Chapter

Wilde and Gide in Algiers

Jonathan Dollimore

in Sexual Dissidence

Published in print August 1991 | ISBN: 9780198112259
Published online October 2011 | e-ISBN: 9780191670732 | DOI: http://dx.doi.org/10.1093/acprof:oso/9780198112259.003.0001
Wilde and Gide in Algiers

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André Gide first met Oscar Wilde in Blidah, Algeria in January 1895. In a letter to his mother, Gide describes Wilde as a terrifying man, a ‘most dangerous product of modern civilisation’. A few days later Gide met him again in Algiers, a city which Wilde says he meant to demoralise. It is here that there happened the event which was to change Gide's life and radically influence his subsequent work. He was taken by Wilde to a cafe: ‘there suddenly appeared a marvellous youth. He stood there for a time, leaning with his raised elbow against the door-jamb, and outlined on the dark background of the night’. The youth joined them; his name was Mohammed. This instance confirms Gide's sexual nature. The very categories of identity which, through transgression, Wilde subjected to inversion and displacement, Gide reconstituted for a different transgressive aesthetic, or as it might now more suitably be called, in contra-distinction to Wilde, a transgressive ethic, which remained central to the unorthodoxy which characterised his life's work.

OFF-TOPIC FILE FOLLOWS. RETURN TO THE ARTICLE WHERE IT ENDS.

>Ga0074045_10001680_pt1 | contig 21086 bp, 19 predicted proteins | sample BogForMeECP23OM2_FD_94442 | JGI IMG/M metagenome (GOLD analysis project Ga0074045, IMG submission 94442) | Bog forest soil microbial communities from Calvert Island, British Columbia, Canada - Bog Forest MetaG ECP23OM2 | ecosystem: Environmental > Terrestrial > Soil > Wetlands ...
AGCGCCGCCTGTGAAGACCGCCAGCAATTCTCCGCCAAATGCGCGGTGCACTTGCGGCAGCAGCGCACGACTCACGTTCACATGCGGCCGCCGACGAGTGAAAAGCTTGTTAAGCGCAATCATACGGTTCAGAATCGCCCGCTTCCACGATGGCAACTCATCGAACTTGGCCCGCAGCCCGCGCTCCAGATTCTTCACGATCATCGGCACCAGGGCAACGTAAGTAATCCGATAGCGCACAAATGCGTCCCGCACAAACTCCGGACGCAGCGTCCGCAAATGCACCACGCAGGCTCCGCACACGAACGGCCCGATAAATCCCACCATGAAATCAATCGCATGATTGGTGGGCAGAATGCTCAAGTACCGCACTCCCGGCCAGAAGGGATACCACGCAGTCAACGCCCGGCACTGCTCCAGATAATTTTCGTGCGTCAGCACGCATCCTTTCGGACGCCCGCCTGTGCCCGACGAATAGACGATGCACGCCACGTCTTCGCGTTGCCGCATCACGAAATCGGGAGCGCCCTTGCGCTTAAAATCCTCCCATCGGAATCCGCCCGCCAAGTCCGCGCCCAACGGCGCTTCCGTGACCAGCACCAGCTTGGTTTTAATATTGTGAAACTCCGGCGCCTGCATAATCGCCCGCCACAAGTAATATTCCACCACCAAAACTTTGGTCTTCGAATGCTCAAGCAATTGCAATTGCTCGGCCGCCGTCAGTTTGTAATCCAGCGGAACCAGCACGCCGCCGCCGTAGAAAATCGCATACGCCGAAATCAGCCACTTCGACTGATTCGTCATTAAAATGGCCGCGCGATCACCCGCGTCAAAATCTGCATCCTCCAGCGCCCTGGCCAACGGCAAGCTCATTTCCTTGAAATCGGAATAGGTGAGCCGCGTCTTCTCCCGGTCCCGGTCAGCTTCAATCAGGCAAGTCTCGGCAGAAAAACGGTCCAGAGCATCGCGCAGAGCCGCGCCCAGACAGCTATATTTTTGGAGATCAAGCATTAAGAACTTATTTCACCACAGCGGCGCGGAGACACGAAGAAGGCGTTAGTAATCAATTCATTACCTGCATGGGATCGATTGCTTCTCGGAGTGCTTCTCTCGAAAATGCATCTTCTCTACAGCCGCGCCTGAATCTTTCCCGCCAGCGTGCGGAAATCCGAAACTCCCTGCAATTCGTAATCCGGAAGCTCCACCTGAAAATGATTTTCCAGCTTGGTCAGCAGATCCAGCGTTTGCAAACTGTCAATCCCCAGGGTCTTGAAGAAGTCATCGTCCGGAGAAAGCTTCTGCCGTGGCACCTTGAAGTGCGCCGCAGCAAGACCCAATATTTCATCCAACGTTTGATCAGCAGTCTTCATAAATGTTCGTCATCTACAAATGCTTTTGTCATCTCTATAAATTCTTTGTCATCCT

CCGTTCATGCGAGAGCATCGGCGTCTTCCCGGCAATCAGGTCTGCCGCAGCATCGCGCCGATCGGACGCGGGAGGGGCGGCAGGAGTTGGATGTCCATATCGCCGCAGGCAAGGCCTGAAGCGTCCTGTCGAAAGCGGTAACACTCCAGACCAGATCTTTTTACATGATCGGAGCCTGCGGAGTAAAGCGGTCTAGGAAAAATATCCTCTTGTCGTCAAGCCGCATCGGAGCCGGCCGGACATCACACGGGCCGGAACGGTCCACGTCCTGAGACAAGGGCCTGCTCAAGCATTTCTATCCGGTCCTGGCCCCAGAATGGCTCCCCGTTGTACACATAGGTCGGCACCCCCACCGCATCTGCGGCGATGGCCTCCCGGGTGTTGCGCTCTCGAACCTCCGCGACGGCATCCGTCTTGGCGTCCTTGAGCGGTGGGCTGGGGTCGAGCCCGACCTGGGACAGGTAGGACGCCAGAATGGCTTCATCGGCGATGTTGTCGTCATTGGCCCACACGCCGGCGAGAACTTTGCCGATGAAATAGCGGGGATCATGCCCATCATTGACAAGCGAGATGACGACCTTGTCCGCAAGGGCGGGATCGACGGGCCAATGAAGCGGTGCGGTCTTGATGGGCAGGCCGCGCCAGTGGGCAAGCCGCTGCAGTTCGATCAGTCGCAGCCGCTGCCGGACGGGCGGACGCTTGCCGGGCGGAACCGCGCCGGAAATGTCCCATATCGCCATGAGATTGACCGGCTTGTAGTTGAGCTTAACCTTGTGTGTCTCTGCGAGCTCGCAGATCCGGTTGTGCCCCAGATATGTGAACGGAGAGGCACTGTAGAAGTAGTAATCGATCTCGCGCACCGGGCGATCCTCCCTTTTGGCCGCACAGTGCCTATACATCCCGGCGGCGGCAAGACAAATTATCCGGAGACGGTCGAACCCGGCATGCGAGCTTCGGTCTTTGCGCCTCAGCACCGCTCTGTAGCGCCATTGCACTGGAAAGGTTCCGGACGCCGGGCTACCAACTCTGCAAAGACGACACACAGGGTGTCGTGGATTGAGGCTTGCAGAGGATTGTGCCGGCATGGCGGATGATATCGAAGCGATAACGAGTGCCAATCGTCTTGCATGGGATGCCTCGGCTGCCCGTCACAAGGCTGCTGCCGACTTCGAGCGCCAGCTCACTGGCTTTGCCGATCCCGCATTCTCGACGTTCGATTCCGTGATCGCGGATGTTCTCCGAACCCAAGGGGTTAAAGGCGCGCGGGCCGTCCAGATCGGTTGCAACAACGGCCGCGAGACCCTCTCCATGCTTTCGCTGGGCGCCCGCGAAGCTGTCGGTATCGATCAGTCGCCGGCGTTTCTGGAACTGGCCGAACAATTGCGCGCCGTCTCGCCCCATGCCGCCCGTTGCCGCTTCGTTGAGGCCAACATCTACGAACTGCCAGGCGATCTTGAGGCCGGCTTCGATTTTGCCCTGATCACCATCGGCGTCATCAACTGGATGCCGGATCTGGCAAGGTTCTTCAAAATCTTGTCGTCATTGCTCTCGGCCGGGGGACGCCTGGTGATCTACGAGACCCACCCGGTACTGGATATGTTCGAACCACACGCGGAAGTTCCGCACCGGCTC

Keywords: Oscar Wilde; André Gide; Algiers; Mohammed; sexual nature; transgression; identity; inversion; displacement; transgressive ethic

Chapter.  7286 words. 

Subjects: Literary Theory and Cultural Studies

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